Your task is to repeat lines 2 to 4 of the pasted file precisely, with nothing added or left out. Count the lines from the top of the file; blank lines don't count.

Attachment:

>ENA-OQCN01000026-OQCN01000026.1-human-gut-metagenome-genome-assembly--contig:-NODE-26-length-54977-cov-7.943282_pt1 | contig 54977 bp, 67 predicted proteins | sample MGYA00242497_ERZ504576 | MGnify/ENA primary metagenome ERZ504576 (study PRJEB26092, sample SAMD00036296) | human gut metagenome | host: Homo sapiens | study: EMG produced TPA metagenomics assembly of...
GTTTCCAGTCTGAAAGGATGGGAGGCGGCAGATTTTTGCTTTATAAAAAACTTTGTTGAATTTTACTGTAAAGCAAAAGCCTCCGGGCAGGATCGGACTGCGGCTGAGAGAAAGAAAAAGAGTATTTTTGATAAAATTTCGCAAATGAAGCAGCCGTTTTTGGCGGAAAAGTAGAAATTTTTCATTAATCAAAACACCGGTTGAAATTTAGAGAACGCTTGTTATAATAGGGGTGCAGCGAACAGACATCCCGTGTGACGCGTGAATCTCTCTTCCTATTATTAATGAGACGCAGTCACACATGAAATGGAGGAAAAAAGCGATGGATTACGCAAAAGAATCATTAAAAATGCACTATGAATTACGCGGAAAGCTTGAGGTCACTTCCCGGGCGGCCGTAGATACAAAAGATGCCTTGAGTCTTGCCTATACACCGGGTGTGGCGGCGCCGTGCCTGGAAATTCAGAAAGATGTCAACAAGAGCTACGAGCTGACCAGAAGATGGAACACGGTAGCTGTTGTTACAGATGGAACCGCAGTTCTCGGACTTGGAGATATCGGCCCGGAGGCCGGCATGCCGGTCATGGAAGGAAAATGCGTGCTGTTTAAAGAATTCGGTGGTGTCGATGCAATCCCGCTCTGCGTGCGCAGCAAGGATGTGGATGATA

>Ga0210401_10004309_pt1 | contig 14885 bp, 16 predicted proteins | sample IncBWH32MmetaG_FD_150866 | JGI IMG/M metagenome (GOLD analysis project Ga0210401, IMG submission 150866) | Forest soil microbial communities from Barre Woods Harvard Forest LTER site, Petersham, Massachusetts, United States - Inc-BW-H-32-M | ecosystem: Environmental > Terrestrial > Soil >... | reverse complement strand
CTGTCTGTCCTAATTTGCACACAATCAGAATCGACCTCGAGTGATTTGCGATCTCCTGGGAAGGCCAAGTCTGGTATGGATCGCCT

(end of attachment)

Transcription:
GTTTCCAGTCTGAAAGGATGGGAGGCGGCAGATTTTTGCTTTATAAAAAACTTTGTTGAATTTTACTGTAAAGCAAAAGCCTCCGGGCAGGATCGGACTGCGGCTGAGAGAAAGAAAAAGAGTATTTTTGATAAAATTTCGCAAATGAAGCAGCCGTTTTTGGCGGAAAAGTAGAAATTTTTCATTAATCAAAACACCGGTTGAAATTTAGAGAACGCTTGTTATAATAGGGGTGCAGCGAACAGACATCCCGTGTGACGCGTGAATCTCTCTTCCTATTATTAATGAGACGCAGTCACACATGAAATGGAGGAAAAAAGCGATGGATTACGCAAAAGAATCATTAAAAATGCACTATGAATTACGCGGAAAGCTTGAGGTCACTTCCCGGGCGGCCGTAGATACAAAAGATGCCTTGAGTCTTGCCTATACACCGGGTGTGGCGGCGCCGTGCCTGGAAATTCAGAAAGATGTCAACAAGAGCTACGAGCTGACCAGAAGATGGAACACGGTAGCTGTTGTTACAGATGGAACCGCAGTTCTCGGACTTGGAGATATCGGCCCGGAGGCCGGCATGCCGGTCATGGAAGGAAAATGCGTGCTGTTTAAAGAATTCGGTGGTGTCGATGCAATCCCGCTCTGCGTGCGCAGCAAGGATGTGGATGATA

>Ga0210401_10004309_pt1 | contig 14885 bp, 16 predicted proteins | sample IncBWH32MmetaG_FD_150866 | JGI IMG/M metagenome (GOLD analysis project Ga0210401, IMG submission 150866) | Forest soil microbial communities from Barre Woods Harvard Forest LTER site, Petersham, Massachusetts, United States - Inc-BW-H-32-M | ecosystem: Environmental > Terrestrial > Soil >... | reverse complement strand
CTGTCTGTCCTAATTTGCACACAATCAGAATCGACCTCGAGTGATTTGCGATCTCCTGGGAAGGCCAAGTCTGGTATGGATCGCCT